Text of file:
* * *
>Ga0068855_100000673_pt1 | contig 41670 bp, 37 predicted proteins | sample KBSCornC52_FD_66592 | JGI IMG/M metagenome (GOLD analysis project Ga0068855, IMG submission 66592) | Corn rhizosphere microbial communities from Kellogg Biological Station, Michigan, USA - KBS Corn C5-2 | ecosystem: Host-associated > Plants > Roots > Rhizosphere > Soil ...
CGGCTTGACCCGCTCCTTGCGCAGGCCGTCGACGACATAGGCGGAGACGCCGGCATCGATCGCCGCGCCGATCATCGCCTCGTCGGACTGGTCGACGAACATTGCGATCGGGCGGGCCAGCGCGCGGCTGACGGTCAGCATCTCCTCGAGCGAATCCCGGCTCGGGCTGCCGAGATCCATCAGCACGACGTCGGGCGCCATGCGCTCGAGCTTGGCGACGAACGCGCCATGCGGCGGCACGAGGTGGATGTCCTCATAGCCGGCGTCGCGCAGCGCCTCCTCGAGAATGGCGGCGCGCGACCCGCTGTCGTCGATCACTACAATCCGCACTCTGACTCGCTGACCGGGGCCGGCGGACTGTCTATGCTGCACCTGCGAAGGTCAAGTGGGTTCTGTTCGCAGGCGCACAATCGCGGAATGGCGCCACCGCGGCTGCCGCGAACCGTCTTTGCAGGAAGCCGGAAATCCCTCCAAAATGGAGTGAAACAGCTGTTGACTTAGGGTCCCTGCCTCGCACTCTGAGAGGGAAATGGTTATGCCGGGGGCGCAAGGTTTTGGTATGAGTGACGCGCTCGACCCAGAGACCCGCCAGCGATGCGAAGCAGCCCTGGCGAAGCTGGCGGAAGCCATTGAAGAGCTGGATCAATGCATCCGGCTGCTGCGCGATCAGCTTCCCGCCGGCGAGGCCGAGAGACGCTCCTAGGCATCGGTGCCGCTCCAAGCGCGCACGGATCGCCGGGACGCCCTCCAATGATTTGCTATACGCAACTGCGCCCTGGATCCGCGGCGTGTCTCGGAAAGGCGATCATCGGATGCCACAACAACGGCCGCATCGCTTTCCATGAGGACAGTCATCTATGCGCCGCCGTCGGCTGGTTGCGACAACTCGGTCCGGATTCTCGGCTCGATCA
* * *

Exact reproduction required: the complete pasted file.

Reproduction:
>Ga0068855_100000673_pt1 | contig 41670 bp, 37 predicted proteins | sample KBSCornC52_FD_66592 | JGI IMG/M metagenome (GOLD analysis project Ga0068855, IMG submission 66592) | Corn rhizosphere microbial communities from Kellogg Biological Station, Michigan, USA - KBS Corn C5-2 | ecosystem: Host-associated > Plants > Roots > Rhizosphere > Soil ...
CGGCTTGACCCGCTCCTTGCGCAGGCCGTCGACGACATAGGCGGAGACGCCGGCATCGATCGCCGCGCCGATCATCGCCTCGTCGGACTGGTCGACGAACATTGCGATCGGGCGGGCCAGCGCGCGGCTGACGGTCAGCATCTCCTCGAGCGAATCCCGGCTCGGGCTGCCGAGATCCATCAGCACGACGTCGGGCGCCATGCGCTCGAGCTTGGCGACGAACGCGCCATGCGGCGGCACGAGGTGGATGTCCTCATAGCCGGCGTCGCGCAGCGCCTCCTCGAGAATGGCGGCGCGCGACCCGCTGTCGTCGATCACTACAATCCGCACTCTGACTCGCTGACCGGGGCCGGCGGACTGTCTATGCTGCACCTGCGAAGGTCAAGTGGGTTCTGTTCGCAGGCGCACAATCGCGGAATGGCGCCACCGCGGCTGCCGCGAACCGTCTTTGCAGGAAGCCGGAAATCCCTCCAAAATGGAGTGAAACAGCTGTTGACTTAGGGTCCCTGCCTCGCACTCTGAGAGGGAAATGGTTATGCCGGGGGCGCAAGGTTTTGGTATGAGTGACGCGCTCGACCCAGAGACCCGCCAGCGATGCGAAGCAGCCCTGGCGAAGCTGGCGGAAGCCATTGAAGAGCTGGATCAATGCATCCGGCTGCTGCGCGATCAGCTTCCCGCCGGCGAGGCCGAGAGACGCTCCTAGGCATCGGTGCCGCTCCAAGCGCGCACGGATCGCCGGGACGCCCTCCAATGATTTGCTATACGCAACTGCGCCCTGGATCCGCGGCGTGTCTCGGAAAGGCGATCATCGGATGCCACAACAACGGCCGCATCGCTTTCCATGAGGACAGTCATCTATGCGCCGCCGTCGGCTGGTTGCGACAACTCGGTCCGGATTCTCGGCTCGATCA